These hickory nuts, along with walnuts, were identified in abundance in the colony’s second well. Hickory has been heavily relied upon throughout the eastern United States, and nuts have been found in the mid-Atlantic region of the United States archaeologically as early as the Archaic period (8000-6000 BC). They would have been an important source of food for Native Virginians, who likely prepared them as food for the colonists, or taught the Englishmen how to crack open the shell to get to the nut inside and then what to do with the nut to make a meal. The nutmeat provides oils, protein, and fats to one’s diet. Hickory milk, referred to by John Smith in his diaries as being called Pawcohiscora by the Native Virginians, was made by grinding the nuts into small pieces and then steeping them in water and decanting the liquid—similar to today’s almond, oat, and soy milks!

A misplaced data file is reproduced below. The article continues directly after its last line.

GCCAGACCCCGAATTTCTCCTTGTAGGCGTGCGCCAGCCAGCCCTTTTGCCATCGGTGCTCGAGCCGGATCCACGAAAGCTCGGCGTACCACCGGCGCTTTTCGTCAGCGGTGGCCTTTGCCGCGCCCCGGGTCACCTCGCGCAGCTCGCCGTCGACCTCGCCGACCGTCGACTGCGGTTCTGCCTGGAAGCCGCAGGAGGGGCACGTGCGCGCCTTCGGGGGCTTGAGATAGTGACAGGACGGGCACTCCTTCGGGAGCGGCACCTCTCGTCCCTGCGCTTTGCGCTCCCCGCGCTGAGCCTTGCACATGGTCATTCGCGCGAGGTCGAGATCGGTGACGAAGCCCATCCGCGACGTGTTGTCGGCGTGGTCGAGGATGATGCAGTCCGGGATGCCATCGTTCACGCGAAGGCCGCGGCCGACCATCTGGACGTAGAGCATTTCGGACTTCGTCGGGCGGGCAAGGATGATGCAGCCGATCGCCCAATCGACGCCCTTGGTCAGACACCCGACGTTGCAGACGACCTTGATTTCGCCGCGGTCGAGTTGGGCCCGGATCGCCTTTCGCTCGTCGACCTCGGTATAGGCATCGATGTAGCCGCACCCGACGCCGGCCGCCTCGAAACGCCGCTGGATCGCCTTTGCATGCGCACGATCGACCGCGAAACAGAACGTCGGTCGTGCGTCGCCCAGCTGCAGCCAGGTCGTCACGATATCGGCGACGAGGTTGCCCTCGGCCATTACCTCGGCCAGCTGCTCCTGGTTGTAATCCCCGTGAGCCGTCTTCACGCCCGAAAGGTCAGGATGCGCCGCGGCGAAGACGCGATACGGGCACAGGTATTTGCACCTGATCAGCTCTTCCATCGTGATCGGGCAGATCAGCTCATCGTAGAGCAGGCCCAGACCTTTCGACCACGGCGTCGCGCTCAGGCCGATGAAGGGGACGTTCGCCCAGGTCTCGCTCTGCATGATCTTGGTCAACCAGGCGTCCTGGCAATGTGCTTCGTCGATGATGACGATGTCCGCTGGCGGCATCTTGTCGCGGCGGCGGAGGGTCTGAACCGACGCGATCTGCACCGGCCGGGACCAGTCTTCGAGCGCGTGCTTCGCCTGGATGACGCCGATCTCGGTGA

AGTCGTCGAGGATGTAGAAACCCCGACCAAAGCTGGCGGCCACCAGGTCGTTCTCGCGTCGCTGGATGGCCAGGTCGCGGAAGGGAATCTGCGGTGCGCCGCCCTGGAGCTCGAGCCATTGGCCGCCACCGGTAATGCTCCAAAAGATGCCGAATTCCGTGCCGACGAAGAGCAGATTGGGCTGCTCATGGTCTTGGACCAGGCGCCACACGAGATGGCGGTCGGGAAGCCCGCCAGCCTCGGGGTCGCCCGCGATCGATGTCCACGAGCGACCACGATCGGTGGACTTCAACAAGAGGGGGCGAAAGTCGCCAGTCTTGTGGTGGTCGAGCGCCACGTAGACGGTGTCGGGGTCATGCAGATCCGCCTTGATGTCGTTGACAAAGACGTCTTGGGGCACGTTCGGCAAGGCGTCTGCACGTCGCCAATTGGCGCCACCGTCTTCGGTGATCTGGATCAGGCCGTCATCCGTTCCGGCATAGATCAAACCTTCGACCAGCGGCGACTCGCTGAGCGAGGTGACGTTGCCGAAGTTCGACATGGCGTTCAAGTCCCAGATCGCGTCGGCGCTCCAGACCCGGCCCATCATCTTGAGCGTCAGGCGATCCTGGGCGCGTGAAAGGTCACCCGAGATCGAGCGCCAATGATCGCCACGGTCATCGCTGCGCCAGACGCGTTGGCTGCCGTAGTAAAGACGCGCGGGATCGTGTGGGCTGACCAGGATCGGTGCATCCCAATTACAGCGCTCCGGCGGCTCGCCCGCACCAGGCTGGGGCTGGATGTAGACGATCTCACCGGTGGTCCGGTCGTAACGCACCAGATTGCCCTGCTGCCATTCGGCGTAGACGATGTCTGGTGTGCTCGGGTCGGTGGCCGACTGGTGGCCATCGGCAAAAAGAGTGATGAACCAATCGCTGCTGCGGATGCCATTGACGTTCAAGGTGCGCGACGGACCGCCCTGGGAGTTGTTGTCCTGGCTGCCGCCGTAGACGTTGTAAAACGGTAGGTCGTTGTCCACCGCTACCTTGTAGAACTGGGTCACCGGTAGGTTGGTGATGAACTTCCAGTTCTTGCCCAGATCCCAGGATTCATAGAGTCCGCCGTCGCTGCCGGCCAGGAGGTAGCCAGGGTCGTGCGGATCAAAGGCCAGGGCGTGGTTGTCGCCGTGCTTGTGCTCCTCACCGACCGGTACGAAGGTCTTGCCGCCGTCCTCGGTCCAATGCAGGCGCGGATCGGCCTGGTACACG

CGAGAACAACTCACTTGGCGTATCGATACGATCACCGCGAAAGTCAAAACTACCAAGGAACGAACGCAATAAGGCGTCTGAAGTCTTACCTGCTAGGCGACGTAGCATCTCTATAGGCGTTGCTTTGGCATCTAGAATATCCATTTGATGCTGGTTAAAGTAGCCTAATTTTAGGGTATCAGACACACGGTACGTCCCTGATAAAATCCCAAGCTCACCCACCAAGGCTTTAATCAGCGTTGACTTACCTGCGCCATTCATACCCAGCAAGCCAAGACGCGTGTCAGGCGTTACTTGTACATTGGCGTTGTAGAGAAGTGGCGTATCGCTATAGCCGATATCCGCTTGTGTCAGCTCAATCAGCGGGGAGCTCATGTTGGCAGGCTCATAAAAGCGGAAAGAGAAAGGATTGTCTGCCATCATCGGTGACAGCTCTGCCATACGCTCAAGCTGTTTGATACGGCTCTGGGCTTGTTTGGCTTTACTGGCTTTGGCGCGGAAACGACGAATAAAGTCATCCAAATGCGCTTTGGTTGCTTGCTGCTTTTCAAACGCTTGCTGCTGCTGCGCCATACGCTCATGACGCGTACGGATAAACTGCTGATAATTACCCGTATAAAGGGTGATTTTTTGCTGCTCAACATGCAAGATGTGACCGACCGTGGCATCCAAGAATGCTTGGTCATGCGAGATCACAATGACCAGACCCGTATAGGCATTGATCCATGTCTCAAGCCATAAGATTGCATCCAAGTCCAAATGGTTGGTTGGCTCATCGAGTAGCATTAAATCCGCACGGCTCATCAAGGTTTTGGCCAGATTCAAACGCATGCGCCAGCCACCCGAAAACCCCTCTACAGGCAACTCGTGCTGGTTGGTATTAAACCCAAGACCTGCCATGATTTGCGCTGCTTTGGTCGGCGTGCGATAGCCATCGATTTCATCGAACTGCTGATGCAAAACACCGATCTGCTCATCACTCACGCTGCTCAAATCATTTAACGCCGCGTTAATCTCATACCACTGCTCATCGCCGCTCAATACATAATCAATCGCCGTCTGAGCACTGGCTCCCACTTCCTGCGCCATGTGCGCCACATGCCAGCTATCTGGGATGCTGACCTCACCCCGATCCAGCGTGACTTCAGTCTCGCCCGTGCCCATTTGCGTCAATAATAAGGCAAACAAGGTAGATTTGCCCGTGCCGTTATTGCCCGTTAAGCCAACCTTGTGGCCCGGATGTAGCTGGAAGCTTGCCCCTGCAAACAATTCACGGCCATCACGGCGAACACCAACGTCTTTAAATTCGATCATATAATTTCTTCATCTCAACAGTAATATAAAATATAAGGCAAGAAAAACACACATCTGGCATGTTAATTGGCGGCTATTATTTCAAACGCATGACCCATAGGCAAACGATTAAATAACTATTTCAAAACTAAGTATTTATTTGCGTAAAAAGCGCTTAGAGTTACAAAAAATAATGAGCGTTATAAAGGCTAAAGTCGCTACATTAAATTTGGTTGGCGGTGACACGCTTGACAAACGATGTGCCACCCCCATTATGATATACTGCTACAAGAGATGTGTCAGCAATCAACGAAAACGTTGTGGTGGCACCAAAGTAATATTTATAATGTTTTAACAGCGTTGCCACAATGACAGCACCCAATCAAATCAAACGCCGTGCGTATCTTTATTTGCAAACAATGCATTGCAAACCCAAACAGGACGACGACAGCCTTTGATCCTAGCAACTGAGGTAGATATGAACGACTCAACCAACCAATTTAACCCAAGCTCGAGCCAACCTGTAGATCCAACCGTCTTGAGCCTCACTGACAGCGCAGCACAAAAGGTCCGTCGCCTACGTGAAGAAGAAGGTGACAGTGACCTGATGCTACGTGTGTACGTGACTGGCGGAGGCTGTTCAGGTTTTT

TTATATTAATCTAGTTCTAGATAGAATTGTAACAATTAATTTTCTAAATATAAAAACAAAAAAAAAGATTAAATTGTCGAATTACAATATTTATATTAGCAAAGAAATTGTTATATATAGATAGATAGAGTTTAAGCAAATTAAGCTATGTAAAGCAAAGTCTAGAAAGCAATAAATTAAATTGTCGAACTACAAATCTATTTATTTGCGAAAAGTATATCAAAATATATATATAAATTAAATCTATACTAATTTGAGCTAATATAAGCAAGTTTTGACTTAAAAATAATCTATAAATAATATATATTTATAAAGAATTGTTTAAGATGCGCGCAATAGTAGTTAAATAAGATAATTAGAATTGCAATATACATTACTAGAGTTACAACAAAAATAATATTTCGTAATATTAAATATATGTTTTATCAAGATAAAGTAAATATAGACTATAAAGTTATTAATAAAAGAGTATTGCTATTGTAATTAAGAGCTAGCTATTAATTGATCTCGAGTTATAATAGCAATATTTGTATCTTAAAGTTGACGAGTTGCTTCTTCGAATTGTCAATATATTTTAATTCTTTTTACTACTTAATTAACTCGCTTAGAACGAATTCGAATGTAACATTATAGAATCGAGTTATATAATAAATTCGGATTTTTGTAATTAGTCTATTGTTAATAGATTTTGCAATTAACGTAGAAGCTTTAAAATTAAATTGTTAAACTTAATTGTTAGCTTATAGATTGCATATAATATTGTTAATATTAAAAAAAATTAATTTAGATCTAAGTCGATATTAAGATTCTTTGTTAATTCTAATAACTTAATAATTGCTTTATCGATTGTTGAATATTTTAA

Hickory trees also had many uses to both Native Virginians and the early colonists. Hickory wood is a slow-burning fuel, so may have been used to extend the life of a fire used for warmth or cooking. The hickory nut hull and shell could have been used for kindling.